1974. A newsletter of his classes is available from School of Self-Feliance, Box 41834,
Eagle Rock, CA 90041, or online at home.earthlink.net/~nyerges.
His book, Guide to Wild Foods, is available in the Echo Mountain Echoes' Mountain
Marketplace, at Vroman's bookstore in Pasadena, and at all Sport Chalet stores.
the Top of Mt. Lowe
the Easy Way
By Jake Brouwer
Im sad to say it but if you
have a schedule like mine the only way to the top of Mt. Lowe is the easy way. Getting up
early on a Sunday morning my son-in-law Jesse and I drove up beautiful Angeles
Crest Highway to the Ranger station at Red Box. We turned in here and admired the view
before we drove on to Eaton Saddle, which is the first spot on the road you can look to
the south over the San Gabriel Valley. We parked near the Mt. Lowe fire road gate being
careful not to block it in any way. As we walked the road in a slight gradual climb off
our left was the sprawling Eaton Canyon. Soon we were rounding the south face of San Gabriel
Peak and entering Mueller Tunnel. Before entering the tunnel I told Jesse that a few
months ago at a slide show, John Robinson told of his hair raising venture across what was
then called the old Cliff Trail. Jesse asked where it was and nearly died when I showed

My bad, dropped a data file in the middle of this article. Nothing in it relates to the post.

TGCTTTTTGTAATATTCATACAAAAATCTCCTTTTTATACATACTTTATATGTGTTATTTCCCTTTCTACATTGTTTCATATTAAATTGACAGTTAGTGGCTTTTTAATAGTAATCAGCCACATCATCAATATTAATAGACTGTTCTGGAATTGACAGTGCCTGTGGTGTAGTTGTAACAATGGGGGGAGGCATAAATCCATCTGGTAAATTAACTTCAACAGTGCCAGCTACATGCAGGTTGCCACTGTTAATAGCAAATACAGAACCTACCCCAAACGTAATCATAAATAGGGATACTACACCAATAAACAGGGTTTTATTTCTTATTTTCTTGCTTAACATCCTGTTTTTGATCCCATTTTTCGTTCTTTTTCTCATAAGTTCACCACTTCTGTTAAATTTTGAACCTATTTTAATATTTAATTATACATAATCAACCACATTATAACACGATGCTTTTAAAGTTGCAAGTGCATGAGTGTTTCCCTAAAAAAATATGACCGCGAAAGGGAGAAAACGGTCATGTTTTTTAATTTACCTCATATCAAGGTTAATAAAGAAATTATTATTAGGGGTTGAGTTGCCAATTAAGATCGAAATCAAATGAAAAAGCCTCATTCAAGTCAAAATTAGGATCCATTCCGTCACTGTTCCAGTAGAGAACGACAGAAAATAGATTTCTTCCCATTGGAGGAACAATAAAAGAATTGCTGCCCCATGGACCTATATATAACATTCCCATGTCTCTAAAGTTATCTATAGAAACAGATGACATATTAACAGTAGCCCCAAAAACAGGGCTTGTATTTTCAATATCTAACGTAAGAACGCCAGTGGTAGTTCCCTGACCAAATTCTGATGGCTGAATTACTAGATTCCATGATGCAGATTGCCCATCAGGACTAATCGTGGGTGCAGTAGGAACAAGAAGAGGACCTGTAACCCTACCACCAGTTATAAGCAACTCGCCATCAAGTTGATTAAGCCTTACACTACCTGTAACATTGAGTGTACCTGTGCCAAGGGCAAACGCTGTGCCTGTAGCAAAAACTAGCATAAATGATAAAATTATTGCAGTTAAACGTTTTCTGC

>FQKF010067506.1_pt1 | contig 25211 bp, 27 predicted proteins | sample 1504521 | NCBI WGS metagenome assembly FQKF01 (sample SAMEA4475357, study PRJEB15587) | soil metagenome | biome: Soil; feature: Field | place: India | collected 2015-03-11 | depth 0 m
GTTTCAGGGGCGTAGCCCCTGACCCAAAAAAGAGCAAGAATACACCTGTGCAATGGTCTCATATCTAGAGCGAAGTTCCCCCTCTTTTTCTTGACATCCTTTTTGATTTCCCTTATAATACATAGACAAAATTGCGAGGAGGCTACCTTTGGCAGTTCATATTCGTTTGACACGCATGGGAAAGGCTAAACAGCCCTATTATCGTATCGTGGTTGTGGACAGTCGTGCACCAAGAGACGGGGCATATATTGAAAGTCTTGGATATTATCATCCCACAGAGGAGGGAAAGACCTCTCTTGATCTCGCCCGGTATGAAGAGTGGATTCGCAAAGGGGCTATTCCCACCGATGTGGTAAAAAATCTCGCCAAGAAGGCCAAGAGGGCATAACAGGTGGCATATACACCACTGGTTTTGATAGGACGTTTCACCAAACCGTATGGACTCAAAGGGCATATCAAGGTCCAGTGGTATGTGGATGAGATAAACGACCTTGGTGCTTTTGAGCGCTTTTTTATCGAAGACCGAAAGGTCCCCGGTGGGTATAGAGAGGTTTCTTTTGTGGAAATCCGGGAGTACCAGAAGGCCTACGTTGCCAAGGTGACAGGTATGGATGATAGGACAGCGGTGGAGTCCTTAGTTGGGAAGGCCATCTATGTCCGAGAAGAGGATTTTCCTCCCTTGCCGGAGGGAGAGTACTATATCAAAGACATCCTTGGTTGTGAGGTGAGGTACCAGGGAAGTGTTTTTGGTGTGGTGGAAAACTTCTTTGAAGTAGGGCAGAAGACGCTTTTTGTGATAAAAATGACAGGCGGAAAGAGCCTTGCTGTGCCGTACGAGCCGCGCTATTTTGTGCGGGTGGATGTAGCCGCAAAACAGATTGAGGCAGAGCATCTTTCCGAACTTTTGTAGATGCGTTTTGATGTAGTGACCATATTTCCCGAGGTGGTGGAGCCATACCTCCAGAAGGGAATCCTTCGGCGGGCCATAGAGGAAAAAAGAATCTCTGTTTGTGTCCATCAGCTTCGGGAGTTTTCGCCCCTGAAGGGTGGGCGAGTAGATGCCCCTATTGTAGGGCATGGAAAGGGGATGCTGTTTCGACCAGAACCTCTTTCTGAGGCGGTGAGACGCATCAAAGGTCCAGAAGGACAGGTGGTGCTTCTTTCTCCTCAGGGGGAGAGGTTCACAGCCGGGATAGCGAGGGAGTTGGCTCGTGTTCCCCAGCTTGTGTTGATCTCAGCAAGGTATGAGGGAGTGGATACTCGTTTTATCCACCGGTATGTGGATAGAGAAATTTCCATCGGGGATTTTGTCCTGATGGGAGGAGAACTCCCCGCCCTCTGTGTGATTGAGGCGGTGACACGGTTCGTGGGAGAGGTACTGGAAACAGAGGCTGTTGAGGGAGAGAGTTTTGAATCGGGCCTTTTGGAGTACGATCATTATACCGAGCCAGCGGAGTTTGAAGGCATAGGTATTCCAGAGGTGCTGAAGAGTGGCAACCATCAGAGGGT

him the trail along the sheer rock face in front of us. "No way." He yelled.
"Not for us, thats for sure." I said.
Continuing on to the saddle between Mt. Markham and San
Gabriel Peak we were soon passed by a trio of mountain bikers on the long trip down to
Pasadena. Just past the saddle a well-marked trail led us up across the southwest slope of
Mt. Markham on finally to another saddle which turned out to be Markham and Mt. Lowe. From
here we traveled around the east side of Mt. Lowe. When we were last there the trail was
in good shape and well marked.
Jesse spotted an old sign in an oak that the tree had
grown around. We could make out that it said "TO MT. LOWE." There was an arrow
and a what looked like the distance in miles but we could not read the rusted sign that
well. Thanks to this old oak this is one of the few remaining signs along the Mt. Lowe
Once on the top we were greeted by cool breezes and spectacular
views. This was a three mile roundtrip. The easy way to Mt. Lowe.
For more information concerning Mt. Lowe trails consult Trails of the
Angeles by Robinson and Hiking Guide to
Historic Mt. Lowe by Rippens.
of our readers
On April 15th 1998 a
group from Randolph, New Hampshire, arrived in southern California for the express
purpose of finding out more about their relative Thaddeus Lowes adventures on
the West Coast. The group consisted of Gordon Alan Lowe, Joyce Lowe Chaffee, Mark
Santos and a friend Owen. I had been in contact with Alan Lowe and Mark Santos,
his son-in-law over the Internet after they had found the Echo Mtn. Echoes
site. Gordon Alan Lowe is the great grandson of Thaddeus Lowes brother Charles
Lowe who will be the subject of an article in our next issue.
Mark Santos, Joyce Lowe Chaffeee & G.
On the 19th we met the group at the Great Western
Bank in Altadena to tour the Scenic Mt. Lowe Railway. Friend and writer Paul